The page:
39Amendment dated Jul. 22, 2005 from related European Application No. 99948369.6.
40Amendment dated Jul. 25, 2003 from related U.S. Appl. No. 09/400,170.
41Amendment dated Jul. 26, 2011 from related European Application No. 08152543.8.
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44Amendment dated Jul. 9, 2008 from related European Application No. 01941861.5.
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51Amendment dated Mar. 17, 2003 from related U.S. Appl. No. 09/565,972.
52Amendment dated Mar. 21, 2007 from related European Application No. 99948369.6.
53Amendment dated Mar. 25, 2008 from related U.S. Appl. No. 10/991,320.
54Amendment dated Mar. 26, 2008 from related Canadian Application No. 2,345,101.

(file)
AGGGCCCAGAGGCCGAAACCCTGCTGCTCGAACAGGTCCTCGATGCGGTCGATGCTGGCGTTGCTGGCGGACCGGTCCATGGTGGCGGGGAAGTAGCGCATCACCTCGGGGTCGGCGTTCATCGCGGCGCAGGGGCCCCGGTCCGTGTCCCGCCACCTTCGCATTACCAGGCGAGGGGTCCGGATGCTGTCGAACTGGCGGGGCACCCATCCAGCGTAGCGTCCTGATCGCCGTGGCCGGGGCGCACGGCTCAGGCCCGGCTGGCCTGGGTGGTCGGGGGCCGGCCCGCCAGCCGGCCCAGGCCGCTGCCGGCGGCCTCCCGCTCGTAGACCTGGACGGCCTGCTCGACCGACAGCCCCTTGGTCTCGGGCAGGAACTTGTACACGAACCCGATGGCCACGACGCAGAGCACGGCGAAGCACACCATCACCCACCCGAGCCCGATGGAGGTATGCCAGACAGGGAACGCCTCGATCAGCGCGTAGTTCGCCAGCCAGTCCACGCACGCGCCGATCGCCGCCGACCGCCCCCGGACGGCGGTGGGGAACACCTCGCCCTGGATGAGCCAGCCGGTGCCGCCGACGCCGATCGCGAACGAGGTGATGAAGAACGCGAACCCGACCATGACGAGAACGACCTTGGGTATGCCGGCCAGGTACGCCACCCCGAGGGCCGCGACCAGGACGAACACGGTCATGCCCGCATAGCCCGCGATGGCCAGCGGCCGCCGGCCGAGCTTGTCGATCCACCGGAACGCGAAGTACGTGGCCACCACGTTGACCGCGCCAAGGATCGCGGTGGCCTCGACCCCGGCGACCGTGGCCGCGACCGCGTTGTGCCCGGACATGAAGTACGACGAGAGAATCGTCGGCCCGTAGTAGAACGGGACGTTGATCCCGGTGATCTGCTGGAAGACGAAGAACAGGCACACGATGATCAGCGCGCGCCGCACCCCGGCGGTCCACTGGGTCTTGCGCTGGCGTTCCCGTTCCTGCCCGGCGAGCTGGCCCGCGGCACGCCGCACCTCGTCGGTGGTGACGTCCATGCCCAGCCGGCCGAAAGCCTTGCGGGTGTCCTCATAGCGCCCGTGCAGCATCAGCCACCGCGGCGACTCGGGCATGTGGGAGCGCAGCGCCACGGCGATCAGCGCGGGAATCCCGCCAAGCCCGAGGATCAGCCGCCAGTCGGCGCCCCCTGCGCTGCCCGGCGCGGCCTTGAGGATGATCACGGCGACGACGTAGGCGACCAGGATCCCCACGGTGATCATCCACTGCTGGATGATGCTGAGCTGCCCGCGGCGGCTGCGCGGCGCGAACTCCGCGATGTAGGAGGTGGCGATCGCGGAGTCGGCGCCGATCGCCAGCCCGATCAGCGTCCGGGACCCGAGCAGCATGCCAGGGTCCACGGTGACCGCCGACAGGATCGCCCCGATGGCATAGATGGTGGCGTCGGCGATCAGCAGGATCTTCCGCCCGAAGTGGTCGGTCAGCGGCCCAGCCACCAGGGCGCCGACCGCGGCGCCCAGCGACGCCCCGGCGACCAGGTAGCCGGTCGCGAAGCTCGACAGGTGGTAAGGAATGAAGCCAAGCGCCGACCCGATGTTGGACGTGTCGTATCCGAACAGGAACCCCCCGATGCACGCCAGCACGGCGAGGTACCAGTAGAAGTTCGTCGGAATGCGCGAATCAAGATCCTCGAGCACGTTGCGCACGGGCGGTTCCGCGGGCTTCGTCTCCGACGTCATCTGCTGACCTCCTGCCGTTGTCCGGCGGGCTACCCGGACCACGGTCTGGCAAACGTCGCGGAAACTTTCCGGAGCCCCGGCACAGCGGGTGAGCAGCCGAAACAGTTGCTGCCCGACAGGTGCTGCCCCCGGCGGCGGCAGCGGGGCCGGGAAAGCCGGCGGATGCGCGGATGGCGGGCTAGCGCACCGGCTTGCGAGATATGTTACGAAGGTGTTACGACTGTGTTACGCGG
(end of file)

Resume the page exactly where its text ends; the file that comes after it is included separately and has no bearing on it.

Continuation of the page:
55Amendment dated Mar. 30, 2011 from related U.S. Appl. No. 09/158,728.
56Amendment dated May 12, 2003 from related U.S. Appl. No. 09/158,728.
57Amendment dated May 13, 2010 from related U.S. Appl. No. 10/991,320.
58Amendment dated May 19, 2006 from related U.S. Appl. No. 11/024,665.
59Amendment dated May 26, 2009 from related Australian Application No. 2007200561.
60Amendment dated May 5, 2006 from related U.S. Appl. No. 11/024,665.
61Amendment dated May 8, 2001 from related U.S. Appl. No. 09/158,308.
62Amendment dated Nov. 3, 2008 from related U.S. Appl. No. 09/158,728.
63Amendment dated Nov. 7, 2005 from related U.S. Appl. No. 10/366,005.
64Amendment dated Oct. 11, 2002 from related U.S. Appl. No. 09/400,170.
65Amendment dated Oct. 11, 2010 from related U.S. Appl. No. 09/158,728.
66Amendment dated Oct. 16, 2002 from related U.S. Appl. No. 09/158,728.
67Amendment dated Oct. 17, 2002 from related U.S. Appl. No. 09/158,308.
68Amendment dated Oct. 22, 2003 from related U.S. Appl. No. 09/158,728.
69Amendment dated Oct. 23, 2006 from related U.S. Appl. No. 09/158,728.